Nearly 110,000 Mainers were still without power as of 9 p.m. Monday, more than a day after Tropical Storm Irene blew across the state, a CMP spokesperson said. Some customers will remain without electricity for several more days, the company said, as repair work moves from urban centers to lower-population rural areas.
"Irene brought a challenging combination of high winds, heavy rain, and flooding that affected nearly every community in our 11,000-square-mile service area," CMP Director of Operations Tom DePeter said in a statement Monday night.
As many as 280,000 Mainers lost power at some point during Sunday's storm, he said. The most that were without power at any one time was 187,000 at 9 p.m. Sunday, the statement said.
"So we are making progress," CMP spokesperson Gail Rice said.
Rice said crews concentrated Monday on assessing the damage and fixing high-capacity lines in some of the more populated areas.
"We restore from the core out," Rice said. "We restore the transmission lines that serve substations first, then from the substations to the big three-phase lines that serve the centers of town and the larger number of customers and the highly populated areas. Then we move out to the service drops, between individual poles and somebody's house."
Rice said she expected some rural customers would be without electrical power for several days.
CMP brought in crews from Nova Scotia and New Brunswick, Canada to help with repairs. The additional 205 non-CMP line crews pushed the number of people working on the lines statewide 1,000.
In Auburn, a crew from the Illinois-based L.E. Myers Co., in town working on the installation of CMP's $1.4 billion transmission line as part of the Maine Power Reliability Program upgrade, was diverted from the transmission line work to help restore power to individual CMP customers.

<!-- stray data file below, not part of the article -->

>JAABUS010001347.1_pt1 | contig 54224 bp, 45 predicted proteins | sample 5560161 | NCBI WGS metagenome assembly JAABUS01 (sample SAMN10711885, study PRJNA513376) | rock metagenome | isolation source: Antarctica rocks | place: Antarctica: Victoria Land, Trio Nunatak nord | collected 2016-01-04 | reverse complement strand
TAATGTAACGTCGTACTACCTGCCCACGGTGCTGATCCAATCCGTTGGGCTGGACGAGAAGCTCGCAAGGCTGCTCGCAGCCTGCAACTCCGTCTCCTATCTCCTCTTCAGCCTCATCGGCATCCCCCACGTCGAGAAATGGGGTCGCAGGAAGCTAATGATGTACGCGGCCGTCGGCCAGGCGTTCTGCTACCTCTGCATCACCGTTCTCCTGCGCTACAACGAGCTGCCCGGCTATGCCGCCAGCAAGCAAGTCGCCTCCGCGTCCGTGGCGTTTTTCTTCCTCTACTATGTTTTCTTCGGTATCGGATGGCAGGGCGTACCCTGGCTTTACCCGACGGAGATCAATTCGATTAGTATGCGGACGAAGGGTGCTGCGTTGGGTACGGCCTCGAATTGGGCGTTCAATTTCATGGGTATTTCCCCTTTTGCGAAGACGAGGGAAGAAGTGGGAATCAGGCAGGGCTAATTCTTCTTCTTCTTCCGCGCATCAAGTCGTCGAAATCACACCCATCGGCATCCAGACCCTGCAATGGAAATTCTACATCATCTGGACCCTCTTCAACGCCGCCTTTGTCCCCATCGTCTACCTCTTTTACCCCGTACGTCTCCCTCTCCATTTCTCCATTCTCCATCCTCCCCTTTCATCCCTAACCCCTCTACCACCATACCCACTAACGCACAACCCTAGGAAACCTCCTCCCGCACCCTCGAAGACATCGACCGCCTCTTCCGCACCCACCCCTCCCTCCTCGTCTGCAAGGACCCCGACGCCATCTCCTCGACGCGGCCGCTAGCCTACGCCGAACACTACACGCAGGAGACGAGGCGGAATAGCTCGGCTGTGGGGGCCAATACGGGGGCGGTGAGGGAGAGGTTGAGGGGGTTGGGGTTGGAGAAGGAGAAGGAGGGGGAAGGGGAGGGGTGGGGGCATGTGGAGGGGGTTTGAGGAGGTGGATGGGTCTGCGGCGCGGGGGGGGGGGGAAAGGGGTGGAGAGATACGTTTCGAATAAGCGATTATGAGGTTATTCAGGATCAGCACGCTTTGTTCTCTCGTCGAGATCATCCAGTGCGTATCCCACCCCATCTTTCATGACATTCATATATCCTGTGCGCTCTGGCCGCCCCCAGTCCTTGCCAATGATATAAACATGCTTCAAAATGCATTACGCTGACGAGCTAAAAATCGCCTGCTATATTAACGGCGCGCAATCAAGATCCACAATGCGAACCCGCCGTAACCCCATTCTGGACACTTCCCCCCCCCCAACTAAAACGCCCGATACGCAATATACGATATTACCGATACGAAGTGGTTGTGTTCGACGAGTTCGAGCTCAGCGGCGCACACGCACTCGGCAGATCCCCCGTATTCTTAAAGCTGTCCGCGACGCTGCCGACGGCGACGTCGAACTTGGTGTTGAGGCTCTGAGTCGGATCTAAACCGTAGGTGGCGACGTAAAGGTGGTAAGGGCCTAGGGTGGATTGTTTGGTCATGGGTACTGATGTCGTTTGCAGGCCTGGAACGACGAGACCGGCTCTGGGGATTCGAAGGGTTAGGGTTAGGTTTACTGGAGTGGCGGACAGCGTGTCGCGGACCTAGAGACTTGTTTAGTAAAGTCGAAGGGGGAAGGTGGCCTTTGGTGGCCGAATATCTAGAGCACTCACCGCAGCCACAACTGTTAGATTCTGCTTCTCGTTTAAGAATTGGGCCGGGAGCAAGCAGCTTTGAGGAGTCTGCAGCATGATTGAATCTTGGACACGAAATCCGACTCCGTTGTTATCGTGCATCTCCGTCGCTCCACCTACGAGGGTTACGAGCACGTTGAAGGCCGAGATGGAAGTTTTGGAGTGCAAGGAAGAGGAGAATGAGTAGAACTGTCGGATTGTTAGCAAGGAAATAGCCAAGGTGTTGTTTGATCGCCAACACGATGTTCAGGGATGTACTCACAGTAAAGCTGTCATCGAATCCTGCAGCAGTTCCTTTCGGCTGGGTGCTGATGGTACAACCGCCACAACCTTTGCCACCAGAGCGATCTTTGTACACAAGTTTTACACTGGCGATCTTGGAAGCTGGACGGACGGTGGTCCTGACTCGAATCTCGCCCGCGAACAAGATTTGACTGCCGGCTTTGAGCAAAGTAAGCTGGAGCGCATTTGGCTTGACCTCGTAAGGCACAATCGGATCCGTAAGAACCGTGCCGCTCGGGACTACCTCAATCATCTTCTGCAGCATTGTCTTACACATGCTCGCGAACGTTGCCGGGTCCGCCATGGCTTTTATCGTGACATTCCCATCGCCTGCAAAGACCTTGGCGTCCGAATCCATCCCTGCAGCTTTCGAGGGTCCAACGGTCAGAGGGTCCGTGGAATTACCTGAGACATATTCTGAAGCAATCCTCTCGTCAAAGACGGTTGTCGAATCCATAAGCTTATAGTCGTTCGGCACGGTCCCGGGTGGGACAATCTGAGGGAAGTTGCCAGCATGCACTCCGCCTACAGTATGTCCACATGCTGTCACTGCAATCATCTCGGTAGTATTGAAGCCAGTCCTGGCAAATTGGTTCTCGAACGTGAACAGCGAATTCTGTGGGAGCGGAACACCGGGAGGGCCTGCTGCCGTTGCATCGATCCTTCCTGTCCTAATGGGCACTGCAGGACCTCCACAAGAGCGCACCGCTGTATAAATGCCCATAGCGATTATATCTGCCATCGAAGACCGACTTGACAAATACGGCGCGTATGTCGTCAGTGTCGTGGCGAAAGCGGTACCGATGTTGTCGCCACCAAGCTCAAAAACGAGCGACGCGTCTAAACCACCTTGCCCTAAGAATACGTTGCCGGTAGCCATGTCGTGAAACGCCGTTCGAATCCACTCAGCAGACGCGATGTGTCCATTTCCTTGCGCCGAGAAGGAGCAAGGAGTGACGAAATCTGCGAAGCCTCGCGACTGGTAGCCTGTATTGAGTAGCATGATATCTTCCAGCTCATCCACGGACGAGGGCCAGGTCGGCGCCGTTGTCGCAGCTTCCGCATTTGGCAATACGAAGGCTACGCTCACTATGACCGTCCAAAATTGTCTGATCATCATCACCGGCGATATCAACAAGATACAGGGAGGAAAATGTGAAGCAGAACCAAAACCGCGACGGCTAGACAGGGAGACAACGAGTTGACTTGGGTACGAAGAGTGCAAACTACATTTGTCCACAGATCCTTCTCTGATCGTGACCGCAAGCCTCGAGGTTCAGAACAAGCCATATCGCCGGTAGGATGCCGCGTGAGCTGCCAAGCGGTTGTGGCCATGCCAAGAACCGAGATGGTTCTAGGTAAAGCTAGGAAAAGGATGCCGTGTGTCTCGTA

"We hope to make a push today, with a lot of additional crews that are ready to roll," Rice said. "Really, we are in the first full day of restoration. Yesterday we spent most of the day making things safe around downed lines. We were able to make a few repairs Sunday, but with the winds still blowing it was really hard to make any real progress."
Rice said Cumberland, York and Kennebec counties were the hardest hit by electrical power outages. As of 9 p.m., 109,545 Maine customers were without power; 26,968 were in Cumberland County, 23,505 were in York County and 18,960 were in Kennebec County.
The company said 12,424 Androscoggin County customers were without service Monday evening, 12,335 were without service in Oxford County and 2,090 were out in Franklin.
In Lewiston at least, the damage could have been much worse, according to city arborist Steve Murch. Murch said gusts in Lewiston reached about 35 to 40 miles-per-hour at the city's Sabattus Street monitoring station.
"That's usually enough to bring down branches but not whole trees," he said. "A normal tree can withstand that easily. A lot of these things that broke were weak branches or areas where there's rot — not that it makes it any better for somebody when your power's out or the tree is on your car."
Stronger winds, such as those reported in other parts of the state, would have meant more problems.
"Imagine what it would have looked like if the winds had been 65 miles per hour," Murch said.
The storm was at its worst for about five hours Sunday, from 3 to about 8 p.m.
His crew stopped about 10:30 p.m. Sunday but were back in Monday morning.
"I think we'll spend a good part of the week on this," Murch said. "A good part of it depends on CMP right now. There are eight to 10 locations now where there are trees down that we can't do anything about because there are wires. We can't handle that until CMP comes and clears the wire."
Maine power outages by county
As of 9 p.m. Monday
CMP Total: 109,545
Source: Central Maine Power Co.